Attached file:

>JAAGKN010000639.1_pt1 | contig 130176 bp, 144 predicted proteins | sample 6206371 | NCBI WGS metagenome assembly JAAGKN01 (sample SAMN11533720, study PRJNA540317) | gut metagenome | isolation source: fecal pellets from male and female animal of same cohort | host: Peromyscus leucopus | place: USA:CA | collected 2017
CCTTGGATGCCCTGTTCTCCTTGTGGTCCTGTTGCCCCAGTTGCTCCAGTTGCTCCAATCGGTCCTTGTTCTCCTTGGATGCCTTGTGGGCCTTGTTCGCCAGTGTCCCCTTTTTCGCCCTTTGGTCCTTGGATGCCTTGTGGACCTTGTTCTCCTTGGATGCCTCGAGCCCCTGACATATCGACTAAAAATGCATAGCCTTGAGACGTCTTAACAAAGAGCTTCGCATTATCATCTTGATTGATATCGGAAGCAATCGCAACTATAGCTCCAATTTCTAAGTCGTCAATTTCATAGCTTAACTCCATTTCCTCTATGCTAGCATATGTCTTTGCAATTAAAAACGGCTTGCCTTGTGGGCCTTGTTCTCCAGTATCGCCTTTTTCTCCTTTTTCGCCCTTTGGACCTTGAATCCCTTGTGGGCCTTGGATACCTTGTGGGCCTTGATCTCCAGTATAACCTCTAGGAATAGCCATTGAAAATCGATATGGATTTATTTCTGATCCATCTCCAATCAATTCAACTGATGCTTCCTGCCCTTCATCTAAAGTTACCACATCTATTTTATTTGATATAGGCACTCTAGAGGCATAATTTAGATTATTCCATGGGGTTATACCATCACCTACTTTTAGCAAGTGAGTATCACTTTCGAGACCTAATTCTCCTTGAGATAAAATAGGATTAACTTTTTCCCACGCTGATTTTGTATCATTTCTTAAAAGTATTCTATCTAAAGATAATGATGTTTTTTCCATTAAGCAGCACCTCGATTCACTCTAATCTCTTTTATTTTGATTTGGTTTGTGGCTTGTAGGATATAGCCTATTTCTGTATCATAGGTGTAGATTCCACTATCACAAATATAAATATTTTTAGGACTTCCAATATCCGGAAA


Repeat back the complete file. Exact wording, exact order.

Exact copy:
>JAAGKN010000639.1_pt1 | contig 130176 bp, 144 predicted proteins | sample 6206371 | NCBI WGS metagenome assembly JAAGKN01 (sample SAMN11533720, study PRJNA540317) | gut metagenome | isolation source: fecal pellets from male and female animal of same cohort | host: Peromyscus leucopus | place: USA:CA | collected 2017
CCTTGGATGCCCTGTTCTCCTTGTGGTCCTGTTGCCCCAGTTGCTCCAGTTGCTCCAATCGGTCCTTGTTCTCCTTGGATGCCTTGTGGGCCTTGTTCGCCAGTGTCCCCTTTTTCGCCCTTTGGTCCTTGGATGCCTTGTGGACCTTGTTCTCCTTGGATGCCTCGAGCCCCTGACATATCGACTAAAAATGCATAGCCTTGAGACGTCTTAACAAAGAGCTTCGCATTATCATCTTGATTGATATCGGAAGCAATCGCAACTATAGCTCCAATTTCTAAGTCGTCAATTTCATAGCTTAACTCCATTTCCTCTATGCTAGCATATGTCTTTGCAATTAAAAACGGCTTGCCTTGTGGGCCTTGTTCTCCAGTATCGCCTTTTTCTCCTTTTTCGCCCTTTGGACCTTGAATCCCTTGTGGGCCTTGGATACCTTGTGGGCCTTGATCTCCAGTATAACCTCTAGGAATAGCCATTGAAAATCGATATGGATTTATTTCTGATCCATCTCCAATCAATTCAACTGATGCTTCCTGCCCTTCATCTAAAGTTACCACATCTATTTTATTTGATATAGGCACTCTAGAGGCATAATTTAGATTATTCCATGGGGTTATACCATCACCTACTTTTAGCAAGTGAGTATCACTTTCGAGACCTAATTCTCCTTGAGATAAAATAGGATTAACTTTTTCCCACGCTGATTTTGTATCATTTCTTAAAAGTATTCTATCTAAAGATAATGATGTTTTTTCCATTAAGCAGCACCTCGATTCACTCTAATCTCTTTTATTTTGATTTGGTTTGTGGCTTGTAGGATATAGCCTATTTCTGTATCATAGGTGTAGATTCCACTATCACAAATATAAATATTTTTAGGACTTCCAATATCCGGAAA